There is a growing perception that AI will be a transformative technology for international security. The current U.S. National Security Strategy names artificial intelligence as one of a small number of technologies that will be critical to the country’s future. Senior defense officials have commented that the United States is at “an inflection point in the power of artificial intelligence” and even that AI might be the first technology to change “the fundamental nature of war.”
However, there is still little clarity regarding just how artificial intelligence will transform the security landscape. One of the most important open questions is whether applications of AI, such as drone swarms and software vulnerability discovery tools, will tend to be more useful for conducting offensive or defensive military operations. If AI favors the offense, then a significant body of international relations theory suggests that this could have destabilizing effects. States could find themselves increasingly able to use force and increasingly frightened of having force used against them, making arms-racing and war more likely. If AI favors the defense, on the other hand, then it may act as a stabilizing force.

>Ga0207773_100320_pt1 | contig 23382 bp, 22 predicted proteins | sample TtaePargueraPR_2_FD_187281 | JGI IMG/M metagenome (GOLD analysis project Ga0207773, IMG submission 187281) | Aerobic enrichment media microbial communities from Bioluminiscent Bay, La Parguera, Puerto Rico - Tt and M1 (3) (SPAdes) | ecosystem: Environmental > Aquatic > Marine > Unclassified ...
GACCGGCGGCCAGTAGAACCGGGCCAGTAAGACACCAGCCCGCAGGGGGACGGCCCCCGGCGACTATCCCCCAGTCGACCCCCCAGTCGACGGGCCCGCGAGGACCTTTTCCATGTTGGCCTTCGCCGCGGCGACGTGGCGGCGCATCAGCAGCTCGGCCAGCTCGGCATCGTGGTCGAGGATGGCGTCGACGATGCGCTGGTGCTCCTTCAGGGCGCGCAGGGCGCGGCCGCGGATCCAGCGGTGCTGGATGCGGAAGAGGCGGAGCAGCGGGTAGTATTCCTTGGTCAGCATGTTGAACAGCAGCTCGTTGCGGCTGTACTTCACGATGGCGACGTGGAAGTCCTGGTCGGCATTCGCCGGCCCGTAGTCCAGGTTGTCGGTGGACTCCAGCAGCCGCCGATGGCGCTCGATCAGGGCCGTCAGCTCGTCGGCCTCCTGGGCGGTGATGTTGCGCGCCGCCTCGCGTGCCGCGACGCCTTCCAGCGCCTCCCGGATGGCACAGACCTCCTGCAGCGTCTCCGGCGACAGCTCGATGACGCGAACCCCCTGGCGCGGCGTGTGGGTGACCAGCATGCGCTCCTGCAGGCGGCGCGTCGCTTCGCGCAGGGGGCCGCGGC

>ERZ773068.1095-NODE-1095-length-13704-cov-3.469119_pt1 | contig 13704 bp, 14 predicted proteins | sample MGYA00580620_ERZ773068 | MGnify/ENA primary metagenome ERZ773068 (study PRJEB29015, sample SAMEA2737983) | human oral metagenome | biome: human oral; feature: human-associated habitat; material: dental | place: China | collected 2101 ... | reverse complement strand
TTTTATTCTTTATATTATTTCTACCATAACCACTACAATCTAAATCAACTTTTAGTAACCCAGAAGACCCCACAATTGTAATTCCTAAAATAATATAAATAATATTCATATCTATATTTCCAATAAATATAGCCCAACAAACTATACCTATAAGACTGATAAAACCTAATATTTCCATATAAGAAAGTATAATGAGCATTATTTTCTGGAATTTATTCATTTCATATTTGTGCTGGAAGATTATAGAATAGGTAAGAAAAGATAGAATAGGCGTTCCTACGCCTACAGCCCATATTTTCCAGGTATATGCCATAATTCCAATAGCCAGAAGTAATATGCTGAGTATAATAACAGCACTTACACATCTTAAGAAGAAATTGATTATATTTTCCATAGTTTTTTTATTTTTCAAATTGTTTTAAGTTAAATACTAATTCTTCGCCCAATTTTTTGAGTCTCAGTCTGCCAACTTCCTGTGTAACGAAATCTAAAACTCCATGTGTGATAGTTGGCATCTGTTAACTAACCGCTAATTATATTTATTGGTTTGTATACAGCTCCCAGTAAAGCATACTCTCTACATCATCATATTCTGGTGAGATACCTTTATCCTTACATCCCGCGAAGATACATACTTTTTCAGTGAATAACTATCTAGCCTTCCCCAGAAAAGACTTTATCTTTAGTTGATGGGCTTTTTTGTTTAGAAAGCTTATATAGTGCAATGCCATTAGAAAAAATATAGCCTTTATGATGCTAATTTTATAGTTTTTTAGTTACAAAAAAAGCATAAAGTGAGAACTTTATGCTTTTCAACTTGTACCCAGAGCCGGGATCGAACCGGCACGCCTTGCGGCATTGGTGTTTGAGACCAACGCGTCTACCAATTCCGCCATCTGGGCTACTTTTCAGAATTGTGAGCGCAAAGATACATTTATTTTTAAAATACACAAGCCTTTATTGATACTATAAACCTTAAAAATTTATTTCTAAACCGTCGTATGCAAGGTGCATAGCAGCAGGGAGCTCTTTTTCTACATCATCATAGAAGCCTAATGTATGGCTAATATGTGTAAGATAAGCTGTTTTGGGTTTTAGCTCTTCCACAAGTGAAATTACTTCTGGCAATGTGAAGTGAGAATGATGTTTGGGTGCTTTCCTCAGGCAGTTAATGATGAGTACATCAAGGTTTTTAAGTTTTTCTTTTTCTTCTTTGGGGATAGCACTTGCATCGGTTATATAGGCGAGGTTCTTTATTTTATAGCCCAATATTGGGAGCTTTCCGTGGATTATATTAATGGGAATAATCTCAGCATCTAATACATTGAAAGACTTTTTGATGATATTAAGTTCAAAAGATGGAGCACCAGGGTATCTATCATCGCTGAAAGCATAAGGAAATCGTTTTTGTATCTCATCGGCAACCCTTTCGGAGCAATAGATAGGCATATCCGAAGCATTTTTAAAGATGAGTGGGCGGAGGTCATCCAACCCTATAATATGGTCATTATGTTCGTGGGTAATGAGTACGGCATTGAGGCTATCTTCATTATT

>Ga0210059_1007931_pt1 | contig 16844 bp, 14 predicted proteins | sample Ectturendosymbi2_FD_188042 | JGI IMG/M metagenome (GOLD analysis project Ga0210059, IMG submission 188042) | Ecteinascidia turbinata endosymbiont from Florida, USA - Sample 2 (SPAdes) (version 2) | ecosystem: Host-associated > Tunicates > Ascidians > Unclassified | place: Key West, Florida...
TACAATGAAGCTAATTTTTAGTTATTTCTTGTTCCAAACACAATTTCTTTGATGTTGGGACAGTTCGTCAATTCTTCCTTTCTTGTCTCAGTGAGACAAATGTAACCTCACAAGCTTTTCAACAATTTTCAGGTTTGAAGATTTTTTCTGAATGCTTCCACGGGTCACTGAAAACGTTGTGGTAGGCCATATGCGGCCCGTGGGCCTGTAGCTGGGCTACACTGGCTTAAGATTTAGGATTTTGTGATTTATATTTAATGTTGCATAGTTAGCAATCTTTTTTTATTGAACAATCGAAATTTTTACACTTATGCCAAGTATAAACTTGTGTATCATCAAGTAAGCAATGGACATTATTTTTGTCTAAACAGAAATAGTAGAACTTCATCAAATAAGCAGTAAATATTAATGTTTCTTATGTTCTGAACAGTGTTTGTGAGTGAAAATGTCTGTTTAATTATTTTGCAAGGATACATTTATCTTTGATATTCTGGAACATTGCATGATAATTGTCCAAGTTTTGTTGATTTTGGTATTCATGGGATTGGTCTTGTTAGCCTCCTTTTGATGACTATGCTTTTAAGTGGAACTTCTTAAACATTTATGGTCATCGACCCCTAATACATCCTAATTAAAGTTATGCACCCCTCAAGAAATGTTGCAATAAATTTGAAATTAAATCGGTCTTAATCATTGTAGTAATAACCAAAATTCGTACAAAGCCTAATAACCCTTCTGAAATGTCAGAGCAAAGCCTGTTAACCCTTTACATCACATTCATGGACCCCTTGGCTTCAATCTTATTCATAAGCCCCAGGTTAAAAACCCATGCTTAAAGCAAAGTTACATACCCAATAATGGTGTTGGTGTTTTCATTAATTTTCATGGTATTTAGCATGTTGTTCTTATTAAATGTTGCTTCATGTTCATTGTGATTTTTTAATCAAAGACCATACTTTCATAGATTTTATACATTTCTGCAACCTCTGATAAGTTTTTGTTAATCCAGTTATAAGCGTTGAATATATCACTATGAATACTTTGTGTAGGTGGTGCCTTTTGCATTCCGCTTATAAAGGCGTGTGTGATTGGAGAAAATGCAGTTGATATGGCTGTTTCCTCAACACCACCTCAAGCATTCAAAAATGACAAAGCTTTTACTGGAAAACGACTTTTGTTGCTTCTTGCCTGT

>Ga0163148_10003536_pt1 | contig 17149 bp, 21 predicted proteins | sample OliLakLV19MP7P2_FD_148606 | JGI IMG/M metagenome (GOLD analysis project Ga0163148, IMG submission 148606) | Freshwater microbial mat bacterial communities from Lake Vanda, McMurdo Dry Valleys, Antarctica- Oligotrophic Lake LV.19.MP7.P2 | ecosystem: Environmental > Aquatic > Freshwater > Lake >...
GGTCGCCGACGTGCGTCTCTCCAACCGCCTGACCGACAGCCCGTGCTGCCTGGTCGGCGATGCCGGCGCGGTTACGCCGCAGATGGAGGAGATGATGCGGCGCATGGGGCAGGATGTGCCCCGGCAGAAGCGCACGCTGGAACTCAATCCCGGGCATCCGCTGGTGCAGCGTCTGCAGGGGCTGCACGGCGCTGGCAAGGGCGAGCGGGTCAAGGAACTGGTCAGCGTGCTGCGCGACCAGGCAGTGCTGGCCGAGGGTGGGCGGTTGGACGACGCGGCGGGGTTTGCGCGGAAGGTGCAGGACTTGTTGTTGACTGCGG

Read the full article in War on the Rocks.
Learn more about the Artificial Intelligence and International Stability Project:
More from CNAS
CommentaryAI & Military Procurement: What Computers Still Can’t Do
Not all artificial intelligence (AI) is made equal. A wide range of different techniques and applications fall under the term “AI.” Some of these techniques and applications w...
By Maaike Verbruggen
CommentaryWhen machine learning comes to nuclear communication systems
Nuclear deterrence depends on fragile, human perceptions of credibility. As states armed with nuclear weapons turn to machine learning techniques to enhance their nuclear com...
By Philip Reiner, Alexa Wehsener & M. Nina Miller
CommentaryHow Adversarial Attacks Could Destabilize Military AI Systems
Artificial intelligence and robotic technologies with semi-autonomous learning, reasoning, and decision-making capabilities are increasingly being incorporated into defense, m...
By Dr. David Danks
CommentaryAI Deception: When Your Artificial Intelligence Learns to Lie
In artificial intelligence circles, we hear a lot about adversarial attacks, especially ones that attempt to “deceive” an AI into believing, or to be more accurate, classifyin...
By Heather Roff